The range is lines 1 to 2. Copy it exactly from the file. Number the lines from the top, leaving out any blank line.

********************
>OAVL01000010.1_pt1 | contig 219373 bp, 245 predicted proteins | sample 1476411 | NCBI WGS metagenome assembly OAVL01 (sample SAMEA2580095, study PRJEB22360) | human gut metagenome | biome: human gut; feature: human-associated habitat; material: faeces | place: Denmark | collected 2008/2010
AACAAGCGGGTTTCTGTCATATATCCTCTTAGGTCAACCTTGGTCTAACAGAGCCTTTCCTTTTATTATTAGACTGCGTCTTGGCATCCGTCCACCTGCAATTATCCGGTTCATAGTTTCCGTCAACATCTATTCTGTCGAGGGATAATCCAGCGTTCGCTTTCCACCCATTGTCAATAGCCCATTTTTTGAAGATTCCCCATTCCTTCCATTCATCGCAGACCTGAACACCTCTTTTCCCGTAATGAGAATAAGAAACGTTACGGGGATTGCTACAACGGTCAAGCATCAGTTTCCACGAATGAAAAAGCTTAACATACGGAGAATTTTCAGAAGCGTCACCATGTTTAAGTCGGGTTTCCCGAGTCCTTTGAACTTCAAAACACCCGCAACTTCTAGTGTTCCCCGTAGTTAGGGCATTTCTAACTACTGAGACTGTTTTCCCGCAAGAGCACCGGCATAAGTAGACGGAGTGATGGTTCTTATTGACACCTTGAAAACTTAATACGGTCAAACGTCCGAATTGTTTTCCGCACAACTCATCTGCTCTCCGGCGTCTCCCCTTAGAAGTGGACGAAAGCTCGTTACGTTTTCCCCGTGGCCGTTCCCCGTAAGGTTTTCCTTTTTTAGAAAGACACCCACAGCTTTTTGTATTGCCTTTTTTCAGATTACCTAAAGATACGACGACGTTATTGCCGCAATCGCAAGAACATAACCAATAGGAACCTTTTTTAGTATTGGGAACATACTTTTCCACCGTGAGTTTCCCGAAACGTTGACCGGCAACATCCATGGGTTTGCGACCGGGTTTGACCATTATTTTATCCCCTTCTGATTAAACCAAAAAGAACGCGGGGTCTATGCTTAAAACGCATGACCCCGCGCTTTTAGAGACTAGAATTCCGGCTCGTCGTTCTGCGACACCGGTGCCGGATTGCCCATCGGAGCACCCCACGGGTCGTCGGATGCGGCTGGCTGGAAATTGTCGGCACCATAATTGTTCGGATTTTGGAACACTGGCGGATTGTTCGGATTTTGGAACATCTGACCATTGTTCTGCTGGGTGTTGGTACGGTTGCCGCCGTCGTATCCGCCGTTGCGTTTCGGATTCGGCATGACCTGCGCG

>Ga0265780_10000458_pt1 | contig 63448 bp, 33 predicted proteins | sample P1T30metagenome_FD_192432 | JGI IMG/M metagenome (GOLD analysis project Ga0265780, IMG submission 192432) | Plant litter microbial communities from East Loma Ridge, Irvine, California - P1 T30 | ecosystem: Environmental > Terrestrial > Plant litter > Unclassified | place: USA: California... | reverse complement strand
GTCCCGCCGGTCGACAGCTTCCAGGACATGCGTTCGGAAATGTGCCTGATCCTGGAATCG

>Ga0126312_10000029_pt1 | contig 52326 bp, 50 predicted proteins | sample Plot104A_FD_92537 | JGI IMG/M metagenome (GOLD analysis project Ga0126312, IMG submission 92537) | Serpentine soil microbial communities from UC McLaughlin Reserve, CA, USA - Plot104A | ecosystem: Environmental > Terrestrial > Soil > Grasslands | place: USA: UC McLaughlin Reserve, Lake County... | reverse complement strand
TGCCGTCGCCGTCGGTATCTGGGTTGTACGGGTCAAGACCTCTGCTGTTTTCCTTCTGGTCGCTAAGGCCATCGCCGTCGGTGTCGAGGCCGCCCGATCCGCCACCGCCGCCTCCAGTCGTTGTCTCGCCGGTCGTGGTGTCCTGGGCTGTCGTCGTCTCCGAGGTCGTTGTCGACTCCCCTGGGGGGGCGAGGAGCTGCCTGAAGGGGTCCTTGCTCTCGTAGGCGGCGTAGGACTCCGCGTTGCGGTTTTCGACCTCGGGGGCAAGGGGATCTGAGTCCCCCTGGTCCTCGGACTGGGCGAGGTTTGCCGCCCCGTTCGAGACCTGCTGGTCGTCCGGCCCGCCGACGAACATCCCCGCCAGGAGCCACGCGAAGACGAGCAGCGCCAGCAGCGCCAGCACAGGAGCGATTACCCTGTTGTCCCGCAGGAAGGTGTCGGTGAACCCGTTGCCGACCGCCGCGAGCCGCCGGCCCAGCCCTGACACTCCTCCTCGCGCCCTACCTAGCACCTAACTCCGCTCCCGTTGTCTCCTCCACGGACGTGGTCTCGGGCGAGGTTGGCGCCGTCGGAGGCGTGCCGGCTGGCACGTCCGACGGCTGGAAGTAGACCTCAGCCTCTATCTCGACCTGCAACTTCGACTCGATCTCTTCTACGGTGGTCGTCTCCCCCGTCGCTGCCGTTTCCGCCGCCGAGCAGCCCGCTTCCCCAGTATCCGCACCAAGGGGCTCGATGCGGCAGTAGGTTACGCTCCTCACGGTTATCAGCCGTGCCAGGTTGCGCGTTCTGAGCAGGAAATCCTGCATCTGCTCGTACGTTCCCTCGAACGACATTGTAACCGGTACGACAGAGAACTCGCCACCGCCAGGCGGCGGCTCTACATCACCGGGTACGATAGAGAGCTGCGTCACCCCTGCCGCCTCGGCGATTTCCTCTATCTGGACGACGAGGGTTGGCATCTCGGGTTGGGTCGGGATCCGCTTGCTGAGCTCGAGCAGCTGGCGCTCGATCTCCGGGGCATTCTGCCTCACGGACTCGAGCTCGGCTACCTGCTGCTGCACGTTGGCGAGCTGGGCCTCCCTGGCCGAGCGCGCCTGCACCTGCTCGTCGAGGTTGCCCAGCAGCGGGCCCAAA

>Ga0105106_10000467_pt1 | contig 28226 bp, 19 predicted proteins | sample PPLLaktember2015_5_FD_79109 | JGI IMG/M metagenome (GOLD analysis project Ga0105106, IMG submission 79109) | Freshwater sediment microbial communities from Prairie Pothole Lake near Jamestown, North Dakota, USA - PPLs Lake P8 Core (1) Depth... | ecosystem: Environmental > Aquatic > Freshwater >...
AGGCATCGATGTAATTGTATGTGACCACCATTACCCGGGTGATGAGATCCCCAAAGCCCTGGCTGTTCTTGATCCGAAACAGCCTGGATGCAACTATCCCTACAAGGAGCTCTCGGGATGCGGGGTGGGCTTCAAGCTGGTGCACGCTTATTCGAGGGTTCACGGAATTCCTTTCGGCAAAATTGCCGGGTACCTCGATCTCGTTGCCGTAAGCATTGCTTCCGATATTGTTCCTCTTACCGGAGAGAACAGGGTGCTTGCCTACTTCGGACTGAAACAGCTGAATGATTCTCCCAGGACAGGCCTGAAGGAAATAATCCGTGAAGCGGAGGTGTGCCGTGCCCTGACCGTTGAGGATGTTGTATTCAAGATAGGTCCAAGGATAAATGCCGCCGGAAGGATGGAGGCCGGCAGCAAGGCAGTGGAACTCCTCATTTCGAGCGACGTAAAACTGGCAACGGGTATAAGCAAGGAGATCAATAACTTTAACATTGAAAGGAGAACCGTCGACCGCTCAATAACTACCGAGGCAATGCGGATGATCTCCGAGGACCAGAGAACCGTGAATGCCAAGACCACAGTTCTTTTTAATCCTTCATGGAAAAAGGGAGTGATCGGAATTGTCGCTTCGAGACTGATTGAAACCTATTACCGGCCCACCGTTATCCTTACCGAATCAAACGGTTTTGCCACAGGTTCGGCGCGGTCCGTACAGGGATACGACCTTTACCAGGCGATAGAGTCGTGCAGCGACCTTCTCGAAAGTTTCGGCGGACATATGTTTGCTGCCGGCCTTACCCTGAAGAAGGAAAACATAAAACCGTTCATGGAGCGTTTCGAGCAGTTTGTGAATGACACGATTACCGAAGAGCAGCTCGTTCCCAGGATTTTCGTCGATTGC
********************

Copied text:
>OAVL01000010.1_pt1 | contig 219373 bp, 245 predicted proteins | sample 1476411 | NCBI WGS metagenome assembly OAVL01 (sample SAMEA2580095, study PRJEB22360) | human gut metagenome | biome: human gut; feature: human-associated habitat; material: faeces | place: Denmark | collected 2008/2010
AACAAGCGGGTTTCTGTCATATATCCTCTTAGGTCAACCTTGGTCTAACAGAGCCTTTCCTTTTATTATTAGACTGCGTCTTGGCATCCGTCCACCTGCAATTATCCGGTTCATAGTTTCCGTCAACATCTATTCTGTCGAGGGATAATCCAGCGTTCGCTTTCCACCCATTGTCAATAGCCCATTTTTTGAAGATTCCCCATTCCTTCCATTCATCGCAGACCTGAACACCTCTTTTCCCGTAATGAGAATAAGAAACGTTACGGGGATTGCTACAACGGTCAAGCATCAGTTTCCACGAATGAAAAAGCTTAACATACGGAGAATTTTCAGAAGCGTCACCATGTTTAAGTCGGGTTTCCCGAGTCCTTTGAACTTCAAAACACCCGCAACTTCTAGTGTTCCCCGTAGTTAGGGCATTTCTAACTACTGAGACTGTTTTCCCGCAAGAGCACCGGCATAAGTAGACGGAGTGATGGTTCTTATTGACACCTTGAAAACTTAATACGGTCAAACGTCCGAATTGTTTTCCGCACAACTCATCTGCTCTCCGGCGTCTCCCCTTAGAAGTGGACGAAAGCTCGTTACGTTTTCCCCGTGGCCGTTCCCCGTAAGGTTTTCCTTTTTTAGAAAGACACCCACAGCTTTTTGTATTGCCTTTTTTCAGATTACCTAAAGATACGACGACGTTATTGCCGCAATCGCAAGAACATAACCAATAGGAACCTTTTTTAGTATTGGGAACATACTTTTCCACCGTGAGTTTCCCGAAACGTTGACCGGCAACATCCATGGGTTTGCGACCGGGTTTGACCATTATTTTATCCCCTTCTGATTAAACCAAAAAGAACGCGGGGTCTATGCTTAAAACGCATGACCCCGCGCTTTTAGAGACTAGAATTCCGGCTCGTCGTTCTGCGACACCGGTGCCGGATTGCCCATCGGAGCACCCCACGGGTCGTCGGATGCGGCTGGCTGGAAATTGTCGGCACCATAATTGTTCGGATTTTGGAACACTGGCGGATTGTTCGGATTTTGGAACATCTGACCATTGTTCTGCTGGGTGTTGGTACGGTTGCCGCCGTCGTATCCGCCGTTGCGTTTCGGATTCGGCATGACCTGCGCG